I’m not sure why it started, and – like many things in life – it’s way too late to ask now, but when I was about six or seven, my father for some reason started calling me the “Hill City Kid.”
Hill City is a little burg about 130 miles northeast of St. Cloud, on the south edge of the pine forests that blanket that corner of the state. There are a few lakes around, including Hill Lake right in town, and a skiing resort just southeast of town. About 630 folks live in Hill City these days. And when I was six or seven, there were a lot fewer than that. Tammy at Hill City’s City Hall couldn’t find the 1960 population this morning, but she did tell me that there were 357 people in Hill City in 1970. In 1960, she guessed, the town was likely a little smaller.
And Dad said that’s where I came from, that he and Mom got me from Hill City. I knew that wasn’t the case, or at least I was pretty sure, if not positive, that he was joking. So I didn’t mind Dad goofing around and calling me the Hill City Kid, which he did for a few years. Except for one thing.
When he talked about my Hill City origins, he often added that the day would come when we’d go to Hill City and he and Mom would leave me where I belonged. Again, I was pretty sure he was joking, but I was young, and I wasn’t entirely sure.
And on a summer day when I was maybe eight, we were coming home from a weekend trip to the Iron Range, in Minnesota’s northeastern corner. Our route to St. Cloud brought us along Highway 169, through Grand Rapids, where the pine forests begin to thin, and on to Hill City, where we stopped for lunch.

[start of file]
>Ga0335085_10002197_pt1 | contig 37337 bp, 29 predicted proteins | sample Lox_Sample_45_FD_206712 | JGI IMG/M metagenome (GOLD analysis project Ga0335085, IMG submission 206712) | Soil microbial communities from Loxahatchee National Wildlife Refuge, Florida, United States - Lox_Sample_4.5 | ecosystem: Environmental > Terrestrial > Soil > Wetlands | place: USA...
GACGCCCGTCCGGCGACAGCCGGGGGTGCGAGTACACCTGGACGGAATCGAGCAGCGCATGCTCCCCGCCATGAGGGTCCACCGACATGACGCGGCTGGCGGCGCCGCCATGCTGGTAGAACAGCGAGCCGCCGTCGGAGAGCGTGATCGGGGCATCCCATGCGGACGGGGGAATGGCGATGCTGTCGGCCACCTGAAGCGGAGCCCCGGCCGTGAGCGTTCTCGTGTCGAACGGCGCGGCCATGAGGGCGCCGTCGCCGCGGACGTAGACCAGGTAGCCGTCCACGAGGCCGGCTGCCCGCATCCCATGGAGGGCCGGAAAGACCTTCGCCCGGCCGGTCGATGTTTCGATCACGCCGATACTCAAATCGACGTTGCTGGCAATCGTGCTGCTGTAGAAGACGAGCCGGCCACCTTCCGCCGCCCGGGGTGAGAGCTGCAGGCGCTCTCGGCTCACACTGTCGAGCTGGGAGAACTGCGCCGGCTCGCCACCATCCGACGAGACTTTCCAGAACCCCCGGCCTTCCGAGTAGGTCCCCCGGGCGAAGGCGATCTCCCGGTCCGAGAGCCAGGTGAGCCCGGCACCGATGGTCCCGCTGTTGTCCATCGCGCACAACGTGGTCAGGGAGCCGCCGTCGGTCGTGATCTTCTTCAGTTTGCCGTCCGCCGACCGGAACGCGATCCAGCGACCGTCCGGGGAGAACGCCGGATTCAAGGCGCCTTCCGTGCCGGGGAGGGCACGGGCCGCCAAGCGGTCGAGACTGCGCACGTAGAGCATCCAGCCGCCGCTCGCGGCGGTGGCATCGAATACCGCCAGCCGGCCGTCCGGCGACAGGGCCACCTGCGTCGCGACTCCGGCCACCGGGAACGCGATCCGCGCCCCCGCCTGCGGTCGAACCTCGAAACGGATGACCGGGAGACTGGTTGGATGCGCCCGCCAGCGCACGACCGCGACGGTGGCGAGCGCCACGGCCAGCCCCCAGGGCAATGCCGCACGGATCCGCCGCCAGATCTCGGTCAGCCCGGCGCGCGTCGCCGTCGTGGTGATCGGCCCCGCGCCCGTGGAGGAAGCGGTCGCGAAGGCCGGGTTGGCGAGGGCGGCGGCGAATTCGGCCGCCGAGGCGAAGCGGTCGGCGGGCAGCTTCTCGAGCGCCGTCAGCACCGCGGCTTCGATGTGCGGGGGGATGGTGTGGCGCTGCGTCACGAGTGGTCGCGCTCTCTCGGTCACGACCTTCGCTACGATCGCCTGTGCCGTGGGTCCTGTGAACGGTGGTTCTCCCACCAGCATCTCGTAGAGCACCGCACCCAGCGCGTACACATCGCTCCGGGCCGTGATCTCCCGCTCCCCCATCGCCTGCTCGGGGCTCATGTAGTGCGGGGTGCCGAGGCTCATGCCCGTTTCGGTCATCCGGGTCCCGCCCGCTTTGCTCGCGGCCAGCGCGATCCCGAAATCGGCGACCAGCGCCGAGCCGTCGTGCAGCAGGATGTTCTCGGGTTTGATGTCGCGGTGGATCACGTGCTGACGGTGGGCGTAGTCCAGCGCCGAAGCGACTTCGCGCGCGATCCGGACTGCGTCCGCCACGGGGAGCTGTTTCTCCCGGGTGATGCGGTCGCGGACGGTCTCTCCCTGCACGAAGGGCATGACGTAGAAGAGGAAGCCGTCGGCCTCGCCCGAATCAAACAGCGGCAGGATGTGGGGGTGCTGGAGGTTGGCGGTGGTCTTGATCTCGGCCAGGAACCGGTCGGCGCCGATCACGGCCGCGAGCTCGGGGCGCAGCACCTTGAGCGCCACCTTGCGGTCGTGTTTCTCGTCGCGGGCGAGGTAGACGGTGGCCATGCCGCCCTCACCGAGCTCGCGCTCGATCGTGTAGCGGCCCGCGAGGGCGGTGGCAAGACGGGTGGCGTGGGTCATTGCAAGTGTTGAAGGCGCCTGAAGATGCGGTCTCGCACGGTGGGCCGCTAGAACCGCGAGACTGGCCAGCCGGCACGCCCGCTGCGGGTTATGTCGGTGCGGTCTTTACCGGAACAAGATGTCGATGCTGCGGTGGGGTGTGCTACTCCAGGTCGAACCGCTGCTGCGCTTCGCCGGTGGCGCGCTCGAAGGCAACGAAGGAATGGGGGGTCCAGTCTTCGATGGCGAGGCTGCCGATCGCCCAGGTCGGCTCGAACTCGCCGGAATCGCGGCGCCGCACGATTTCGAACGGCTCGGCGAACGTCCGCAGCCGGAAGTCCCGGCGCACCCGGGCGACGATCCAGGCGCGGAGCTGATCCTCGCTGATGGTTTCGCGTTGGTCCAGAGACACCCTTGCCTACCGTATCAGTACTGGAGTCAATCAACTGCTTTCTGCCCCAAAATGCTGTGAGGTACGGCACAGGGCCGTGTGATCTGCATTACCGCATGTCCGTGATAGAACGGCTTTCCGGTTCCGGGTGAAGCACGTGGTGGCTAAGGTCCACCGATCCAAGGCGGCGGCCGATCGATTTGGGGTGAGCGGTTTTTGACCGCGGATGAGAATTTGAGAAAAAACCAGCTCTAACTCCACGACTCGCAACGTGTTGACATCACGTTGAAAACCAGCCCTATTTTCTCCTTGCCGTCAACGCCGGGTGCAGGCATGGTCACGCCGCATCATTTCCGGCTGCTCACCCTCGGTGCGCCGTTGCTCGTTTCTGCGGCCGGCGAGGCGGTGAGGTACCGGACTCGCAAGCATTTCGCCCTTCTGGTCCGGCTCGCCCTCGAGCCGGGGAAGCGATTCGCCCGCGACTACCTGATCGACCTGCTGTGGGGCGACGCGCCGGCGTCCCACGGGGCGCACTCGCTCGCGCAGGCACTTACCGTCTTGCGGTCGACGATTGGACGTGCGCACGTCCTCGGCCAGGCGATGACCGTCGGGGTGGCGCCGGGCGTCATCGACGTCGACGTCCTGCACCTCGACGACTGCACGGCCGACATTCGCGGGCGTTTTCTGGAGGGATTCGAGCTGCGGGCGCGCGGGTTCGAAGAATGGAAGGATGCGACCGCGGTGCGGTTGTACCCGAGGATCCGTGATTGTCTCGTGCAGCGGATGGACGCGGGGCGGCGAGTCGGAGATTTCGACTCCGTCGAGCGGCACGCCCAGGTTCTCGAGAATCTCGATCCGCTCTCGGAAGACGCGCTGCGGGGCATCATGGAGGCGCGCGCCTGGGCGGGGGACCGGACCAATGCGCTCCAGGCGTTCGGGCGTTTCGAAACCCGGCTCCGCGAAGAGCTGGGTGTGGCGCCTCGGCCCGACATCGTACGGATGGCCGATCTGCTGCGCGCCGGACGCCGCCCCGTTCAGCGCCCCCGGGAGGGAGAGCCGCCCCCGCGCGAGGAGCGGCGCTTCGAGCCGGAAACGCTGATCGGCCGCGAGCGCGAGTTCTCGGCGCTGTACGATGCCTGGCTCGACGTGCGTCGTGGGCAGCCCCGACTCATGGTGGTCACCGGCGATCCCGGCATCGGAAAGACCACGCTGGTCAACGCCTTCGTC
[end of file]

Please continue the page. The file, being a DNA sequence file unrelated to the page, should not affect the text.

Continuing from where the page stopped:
I did not enjoy my lunch. I don’t recall much about it except that I wondered all through the meal if Mom and Dad were really going to leave me there in Hill City. By the end of the meal, Dad had said nothing, so I figured things were okay. As Dad paid for our meals, I went to the rest room.
And when I came out and walked out the front door of the restaurant, our 1952 Ford was not there. It had been parked right in front, right where I was standing. And it was gone.
They’d left me in Hill City. And I started to cry.
And of course, in about five seconds, Dad brought the ’52 Ford around the corner from where he’d been waiting, and I scrambled into the back seat and dried my eyes as we headed down Highway 169 toward St. Cloud.
Maybe Dad expected me to laugh it off. If I’d been five years older, I might have been able to do so. But I was maybe eight and not very secure anyway. And for a few moments, I was terrified.
As far as I remember, Dad never called me the Hill City Kid again.
Here’s a self-explanatory tune: “Lonesome And A Long Way From Home.” It’s from Eric Clapton’s 1970 solo album.